A researcher at the Ecole Polytechnique Fédérale de Lausanne (EPFL) has just introduced the latest innovation in a contact lens. Zoom can now be controlled by a wink. This equipment may one day be used by people with macular degeneration related to age. Clinical trials should start soon.
There are numerous projects related to contact lenses going on around the world. The objectives: increase their vision, deliver medical treatment, to help the blind or to measure blood glucose level. To this non-exhaustive list we can now add lenses equipped with zoom controlled by a wink. Still in the prototype stage, they could eventually help people with Macular Degeneration in old age. This project is jointly led by Professor Eric Tremblay of the Ecole Polytechnique Fédérale de Lausanne (EPFL), Belgium, and researchers from the University of California in San Diego, United States. It is funded by DARPA, the research and development agency of the US military.
This lens has just been presented at the annual conference of the AAAS ( American Association for the Advancement of Science ). This is an evolution of a prototype unveiled in 2013 and which, at the time, did not allow the user to control the zoom. The new version is 1.55 mm thick and is wider than conventional lenses. It incorporates a miniaturized reflector composed of a network of aluminium mirrors arranged in a circle around the center of the lens. When the light rays strike the surface, the reflecting mirrors just like a telescope, and generate a 2.8 times magnification.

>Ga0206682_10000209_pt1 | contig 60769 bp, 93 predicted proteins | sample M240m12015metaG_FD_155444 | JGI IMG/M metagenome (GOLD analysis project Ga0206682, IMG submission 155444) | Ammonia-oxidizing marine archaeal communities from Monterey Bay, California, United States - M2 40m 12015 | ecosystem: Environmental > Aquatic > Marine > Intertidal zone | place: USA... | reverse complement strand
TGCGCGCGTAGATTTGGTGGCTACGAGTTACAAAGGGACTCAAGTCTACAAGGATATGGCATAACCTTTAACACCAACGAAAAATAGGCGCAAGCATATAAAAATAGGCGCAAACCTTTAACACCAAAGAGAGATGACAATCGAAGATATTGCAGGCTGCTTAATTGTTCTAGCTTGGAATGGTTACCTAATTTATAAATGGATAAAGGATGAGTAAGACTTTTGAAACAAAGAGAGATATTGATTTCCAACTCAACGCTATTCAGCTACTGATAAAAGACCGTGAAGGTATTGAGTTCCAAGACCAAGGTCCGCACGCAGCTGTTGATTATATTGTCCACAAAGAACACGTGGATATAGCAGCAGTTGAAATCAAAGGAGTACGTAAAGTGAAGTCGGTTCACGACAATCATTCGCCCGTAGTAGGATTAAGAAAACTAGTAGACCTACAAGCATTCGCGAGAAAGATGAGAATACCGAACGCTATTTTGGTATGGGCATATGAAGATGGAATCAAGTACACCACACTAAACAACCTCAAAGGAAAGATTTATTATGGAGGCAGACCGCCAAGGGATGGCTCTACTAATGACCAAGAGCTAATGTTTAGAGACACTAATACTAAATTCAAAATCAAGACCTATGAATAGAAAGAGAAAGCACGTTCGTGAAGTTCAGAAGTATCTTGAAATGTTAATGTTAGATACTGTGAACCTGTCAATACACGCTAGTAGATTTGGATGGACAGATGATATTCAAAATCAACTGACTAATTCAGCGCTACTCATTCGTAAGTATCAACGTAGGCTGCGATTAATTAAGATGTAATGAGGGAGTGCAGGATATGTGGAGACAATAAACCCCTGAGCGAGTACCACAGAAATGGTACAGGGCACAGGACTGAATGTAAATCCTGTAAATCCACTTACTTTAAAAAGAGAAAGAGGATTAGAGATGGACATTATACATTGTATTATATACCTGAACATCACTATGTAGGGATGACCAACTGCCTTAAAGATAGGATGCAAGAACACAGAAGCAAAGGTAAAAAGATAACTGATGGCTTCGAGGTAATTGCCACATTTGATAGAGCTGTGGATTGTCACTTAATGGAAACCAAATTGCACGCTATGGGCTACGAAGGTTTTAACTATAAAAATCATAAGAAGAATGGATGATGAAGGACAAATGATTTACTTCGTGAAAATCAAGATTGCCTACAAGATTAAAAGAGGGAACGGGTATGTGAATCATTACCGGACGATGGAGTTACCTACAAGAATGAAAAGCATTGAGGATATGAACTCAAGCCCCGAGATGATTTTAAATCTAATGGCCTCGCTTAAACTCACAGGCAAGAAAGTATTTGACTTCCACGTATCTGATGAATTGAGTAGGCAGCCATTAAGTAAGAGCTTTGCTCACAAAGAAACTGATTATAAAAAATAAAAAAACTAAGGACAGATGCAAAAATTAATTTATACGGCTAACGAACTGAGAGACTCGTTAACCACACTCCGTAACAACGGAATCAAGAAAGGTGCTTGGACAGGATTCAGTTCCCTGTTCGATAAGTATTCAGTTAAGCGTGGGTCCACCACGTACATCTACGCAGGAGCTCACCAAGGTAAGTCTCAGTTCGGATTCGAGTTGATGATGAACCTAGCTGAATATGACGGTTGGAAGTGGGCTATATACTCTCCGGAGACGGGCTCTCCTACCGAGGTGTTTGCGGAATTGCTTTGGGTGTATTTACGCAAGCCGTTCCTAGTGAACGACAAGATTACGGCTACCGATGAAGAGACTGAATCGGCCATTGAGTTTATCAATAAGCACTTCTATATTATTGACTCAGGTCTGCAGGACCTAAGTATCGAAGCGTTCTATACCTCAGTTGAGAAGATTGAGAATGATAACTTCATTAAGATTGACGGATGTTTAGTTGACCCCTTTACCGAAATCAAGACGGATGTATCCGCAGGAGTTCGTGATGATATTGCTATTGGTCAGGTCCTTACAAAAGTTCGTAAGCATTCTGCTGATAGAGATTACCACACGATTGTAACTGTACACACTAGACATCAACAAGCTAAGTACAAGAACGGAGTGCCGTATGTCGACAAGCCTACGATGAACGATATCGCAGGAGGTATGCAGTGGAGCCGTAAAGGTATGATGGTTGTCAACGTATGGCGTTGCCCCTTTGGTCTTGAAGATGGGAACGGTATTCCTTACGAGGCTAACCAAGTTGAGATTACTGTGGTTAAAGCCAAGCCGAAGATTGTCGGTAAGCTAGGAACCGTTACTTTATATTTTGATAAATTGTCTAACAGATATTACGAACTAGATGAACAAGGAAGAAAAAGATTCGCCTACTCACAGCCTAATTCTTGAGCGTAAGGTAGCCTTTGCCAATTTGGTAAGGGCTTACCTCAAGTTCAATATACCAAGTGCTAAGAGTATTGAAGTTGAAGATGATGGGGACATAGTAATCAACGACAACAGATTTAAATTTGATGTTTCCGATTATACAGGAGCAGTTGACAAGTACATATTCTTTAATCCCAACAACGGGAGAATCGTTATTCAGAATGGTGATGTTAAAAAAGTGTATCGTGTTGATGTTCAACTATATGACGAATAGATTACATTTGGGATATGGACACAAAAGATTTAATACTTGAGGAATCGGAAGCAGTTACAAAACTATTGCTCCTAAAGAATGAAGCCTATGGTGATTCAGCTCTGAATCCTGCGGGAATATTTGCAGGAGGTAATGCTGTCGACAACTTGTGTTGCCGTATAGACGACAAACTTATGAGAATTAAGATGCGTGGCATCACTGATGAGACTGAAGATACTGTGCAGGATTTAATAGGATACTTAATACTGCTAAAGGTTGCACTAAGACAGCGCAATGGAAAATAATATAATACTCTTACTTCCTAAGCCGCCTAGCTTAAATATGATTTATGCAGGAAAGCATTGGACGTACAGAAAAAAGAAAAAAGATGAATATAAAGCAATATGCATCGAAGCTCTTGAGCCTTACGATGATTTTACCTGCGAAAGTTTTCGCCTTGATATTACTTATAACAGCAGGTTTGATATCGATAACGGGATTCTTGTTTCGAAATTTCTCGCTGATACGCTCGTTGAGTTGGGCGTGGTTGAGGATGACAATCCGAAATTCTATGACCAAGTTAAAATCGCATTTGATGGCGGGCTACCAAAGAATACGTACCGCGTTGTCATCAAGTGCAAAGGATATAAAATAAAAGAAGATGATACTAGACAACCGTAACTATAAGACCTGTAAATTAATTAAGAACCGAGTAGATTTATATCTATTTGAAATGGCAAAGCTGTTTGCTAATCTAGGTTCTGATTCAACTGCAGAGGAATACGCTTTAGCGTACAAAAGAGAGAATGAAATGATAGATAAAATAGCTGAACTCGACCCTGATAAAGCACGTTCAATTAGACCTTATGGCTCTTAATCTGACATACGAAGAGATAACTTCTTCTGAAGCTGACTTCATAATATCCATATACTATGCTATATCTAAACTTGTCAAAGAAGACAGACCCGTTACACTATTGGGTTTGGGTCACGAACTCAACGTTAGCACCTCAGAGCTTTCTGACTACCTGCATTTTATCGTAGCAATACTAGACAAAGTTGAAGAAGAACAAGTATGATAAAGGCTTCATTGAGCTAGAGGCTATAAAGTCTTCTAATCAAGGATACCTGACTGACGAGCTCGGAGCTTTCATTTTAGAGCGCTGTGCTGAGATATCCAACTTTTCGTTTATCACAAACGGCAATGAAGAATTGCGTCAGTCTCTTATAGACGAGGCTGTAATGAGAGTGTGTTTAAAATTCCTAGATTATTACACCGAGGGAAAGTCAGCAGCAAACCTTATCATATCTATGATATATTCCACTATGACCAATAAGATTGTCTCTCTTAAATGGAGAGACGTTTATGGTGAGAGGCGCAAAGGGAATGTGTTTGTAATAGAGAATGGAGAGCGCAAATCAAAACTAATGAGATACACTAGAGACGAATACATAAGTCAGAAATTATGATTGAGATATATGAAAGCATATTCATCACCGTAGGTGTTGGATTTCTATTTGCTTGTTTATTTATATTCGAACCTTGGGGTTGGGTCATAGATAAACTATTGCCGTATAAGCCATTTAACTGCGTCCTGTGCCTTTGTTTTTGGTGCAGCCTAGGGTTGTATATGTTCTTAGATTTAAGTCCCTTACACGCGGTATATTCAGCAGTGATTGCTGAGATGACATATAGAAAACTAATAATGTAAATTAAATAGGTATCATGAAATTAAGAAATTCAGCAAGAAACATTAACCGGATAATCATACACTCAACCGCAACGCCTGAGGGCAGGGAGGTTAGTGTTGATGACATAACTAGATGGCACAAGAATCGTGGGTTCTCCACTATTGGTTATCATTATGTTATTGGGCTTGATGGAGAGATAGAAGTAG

These contact lenses work in coordination with a pair of special glasses. To switch to the zoom mode, the user blinks with an eye so that the glasses activate a polarized filter that will guide the light to the telescopic part of the lenses. A blink with the other eye restores normal vision by cutting out this filter.
Due to their thickness and size, these lenses do not let enough air to flow to the eye. To solve this problem, researchers have spared tiny channels (0.1 mm wide) around the inner side of the lens. This aeration will enable testing of these lenses by humans. Because, until now, these lenses have been tested on a mechanical replica of an eye that relayed the image to a computer screen. During the presentation at the AAAS, Professor Tremblay reported that clinical trials are expected to begin soon, without giving a specific date